All the skin-enthusiastic out there must have heard about Retinol or Retin A! There are many controversies regarding these ingredients…. some love it, some advices to steer clear of it. Today’s article is one of the many articles which are yet to come on my blog. It’s the basic introduction to Retinol and Retin A.
DO CONSULT A DOCTOR BEFORE USING RETINOL & RETIN-A PRODUCTS!!
Today’s guest author, Karen Fernandes, is a fitness enthusiast who often writes on topics related to health and wellness online. Her hobbies include gardening and photography. You can follow her on Twitter for more information.
|Retinol & Retin A: Myth or Miracle?|
There are countless products on the market that promise to make us look younger and more vibrant, and choosing from these can often be difficult when they all seem to offer such tempting benefits!
Unfortunately the vast majority of them are pretty much destined to let you down – while they sound great on paper and perhaps even work in theory, none of them is going to make you look younger over night.
But while there’s a lot out there that doesn’t do much, there is one ingredient that actually will have an effect (even if it’s still not overnight). With Retinol, the problem is not that it doesn’t work noticeably, but rather that it may be a little too affective for some people to want to mess with. Let’s take a closer look at what retinol is and whether or not it’s a good idea.
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What is Retinol and Retin-A?
- Retinol and Retin-A are both compounds that come from the Vitamin A family. Retin-A is the prescription form and is a little more powerful but also has more side effects. Retinol meanwhile can take longer for effects to be noticeable but is less likely to cause problems or irritation.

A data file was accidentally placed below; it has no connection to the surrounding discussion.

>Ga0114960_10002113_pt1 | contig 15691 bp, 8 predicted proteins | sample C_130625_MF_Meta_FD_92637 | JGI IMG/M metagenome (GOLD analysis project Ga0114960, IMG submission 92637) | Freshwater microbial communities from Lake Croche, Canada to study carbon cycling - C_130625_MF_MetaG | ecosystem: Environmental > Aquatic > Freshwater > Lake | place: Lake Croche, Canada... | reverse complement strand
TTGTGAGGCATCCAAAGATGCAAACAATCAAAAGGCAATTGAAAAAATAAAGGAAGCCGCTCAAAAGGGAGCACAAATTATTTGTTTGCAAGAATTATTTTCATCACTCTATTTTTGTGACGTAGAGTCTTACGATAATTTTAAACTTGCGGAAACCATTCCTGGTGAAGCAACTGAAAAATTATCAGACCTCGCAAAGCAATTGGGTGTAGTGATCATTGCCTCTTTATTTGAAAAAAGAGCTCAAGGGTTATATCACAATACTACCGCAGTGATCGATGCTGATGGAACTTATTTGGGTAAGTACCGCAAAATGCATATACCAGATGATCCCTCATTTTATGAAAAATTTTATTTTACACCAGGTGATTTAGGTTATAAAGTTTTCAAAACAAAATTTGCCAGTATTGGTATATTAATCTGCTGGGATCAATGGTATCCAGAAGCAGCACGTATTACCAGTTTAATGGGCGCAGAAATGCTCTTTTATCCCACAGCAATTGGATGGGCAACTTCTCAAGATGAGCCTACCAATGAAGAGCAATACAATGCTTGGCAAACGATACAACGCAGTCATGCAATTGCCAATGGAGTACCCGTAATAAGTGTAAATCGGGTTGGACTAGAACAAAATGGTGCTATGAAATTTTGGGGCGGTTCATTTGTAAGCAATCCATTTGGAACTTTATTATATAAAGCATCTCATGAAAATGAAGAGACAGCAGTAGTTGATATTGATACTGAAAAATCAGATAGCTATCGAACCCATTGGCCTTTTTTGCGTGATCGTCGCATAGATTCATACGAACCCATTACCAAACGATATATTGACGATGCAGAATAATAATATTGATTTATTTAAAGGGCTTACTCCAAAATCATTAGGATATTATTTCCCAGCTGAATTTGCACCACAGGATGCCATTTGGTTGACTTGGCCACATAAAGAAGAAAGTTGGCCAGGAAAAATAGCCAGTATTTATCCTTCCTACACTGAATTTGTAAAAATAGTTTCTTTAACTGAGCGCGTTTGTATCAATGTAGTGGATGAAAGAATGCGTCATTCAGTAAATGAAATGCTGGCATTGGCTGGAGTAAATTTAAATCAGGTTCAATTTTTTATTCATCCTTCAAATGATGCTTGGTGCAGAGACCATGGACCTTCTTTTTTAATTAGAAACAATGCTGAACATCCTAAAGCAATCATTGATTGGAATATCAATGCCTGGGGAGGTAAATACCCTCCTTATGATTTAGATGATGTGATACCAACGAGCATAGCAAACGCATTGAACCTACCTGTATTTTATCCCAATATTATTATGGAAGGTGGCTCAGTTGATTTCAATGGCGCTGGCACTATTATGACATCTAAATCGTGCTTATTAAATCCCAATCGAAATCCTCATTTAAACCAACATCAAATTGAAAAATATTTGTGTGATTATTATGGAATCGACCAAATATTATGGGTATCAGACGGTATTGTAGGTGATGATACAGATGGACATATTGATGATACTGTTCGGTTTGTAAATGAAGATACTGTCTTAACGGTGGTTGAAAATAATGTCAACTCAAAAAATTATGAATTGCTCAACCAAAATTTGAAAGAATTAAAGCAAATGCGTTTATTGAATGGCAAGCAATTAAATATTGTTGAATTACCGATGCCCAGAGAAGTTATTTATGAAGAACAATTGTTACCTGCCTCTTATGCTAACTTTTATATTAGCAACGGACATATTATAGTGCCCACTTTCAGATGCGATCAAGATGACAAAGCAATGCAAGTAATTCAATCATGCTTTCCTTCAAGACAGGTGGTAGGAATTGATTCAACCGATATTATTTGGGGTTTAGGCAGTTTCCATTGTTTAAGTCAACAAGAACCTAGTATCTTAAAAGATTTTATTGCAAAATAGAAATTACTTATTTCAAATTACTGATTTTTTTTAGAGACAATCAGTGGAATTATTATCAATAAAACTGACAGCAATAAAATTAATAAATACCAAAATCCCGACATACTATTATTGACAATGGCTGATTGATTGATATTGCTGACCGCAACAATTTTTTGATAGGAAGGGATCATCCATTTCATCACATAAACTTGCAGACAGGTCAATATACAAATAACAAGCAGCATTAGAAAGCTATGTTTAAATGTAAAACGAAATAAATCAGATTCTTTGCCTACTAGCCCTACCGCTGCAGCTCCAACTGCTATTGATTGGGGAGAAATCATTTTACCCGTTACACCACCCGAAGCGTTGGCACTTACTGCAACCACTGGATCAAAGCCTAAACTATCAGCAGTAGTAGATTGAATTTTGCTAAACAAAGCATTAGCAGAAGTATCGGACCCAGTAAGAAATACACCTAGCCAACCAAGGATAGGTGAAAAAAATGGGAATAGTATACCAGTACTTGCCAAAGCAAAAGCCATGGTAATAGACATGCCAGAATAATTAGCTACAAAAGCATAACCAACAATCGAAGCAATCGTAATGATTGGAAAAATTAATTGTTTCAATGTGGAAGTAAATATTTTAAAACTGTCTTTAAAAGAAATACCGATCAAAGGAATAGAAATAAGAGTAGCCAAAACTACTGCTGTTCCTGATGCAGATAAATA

|Various products containing Retinol and Retin A, available in market.|
- Both of these ingredients are used in a number of skin products with the intended benefit of smoothing out skin tone and texture and removing fine lines and wrinkles. Retinol and Retin A products increase cell turnover in the top layer of skin, so it makes skin look better.
- It is recommended that only those who are 30 years old or older try using retinol or retin-A but probably not really necessary until you reach your 40s.
- There are various guidelines to follow to make sure you get the best results too and minimise negative effects. Retinol should not be used every day, but ideally every other night. It’s also better to use this at night, not at day time.
- Retinol/ Retin-A products make the skin sensitive to sunlight, so it’s a MUST that you use a sunscreen while using these products.
Pros and Cons
- The main pro of retinol and retin-A is obvious that they work in a much more immediate and noticeable manner than most other skin-care products when it comes to combatting aging. Normally you’ll see benefits within one to eight weeks.
- On the downside, as one of the more effective treatments retinol-containing creams tend to be a little more expensive than many others which is a consideration for many people.
- More importantly though, retinol is also much more likely to cause irritation than more mild treatments and has to be applied gradually and in small quantities as a result.
- Retinoids work by exfoliating the skin and were originally designed as treatments for acne. Thus they can be quite aggressive and may cause peeling, flaking, reddening and dryness in the skin.
It all depends on the concentration or strength of the product.
- Those with rosacea or eczema should avoid retinoids, and if you’re young then there’s probably no reason to go this severe in your skin regime yet. If you’re under thirty then avoid the retinol try some spa packages instead. They’re much more relaxing and enjoyable…
Do you use Retinol-based products? What are your experience? Share with us!
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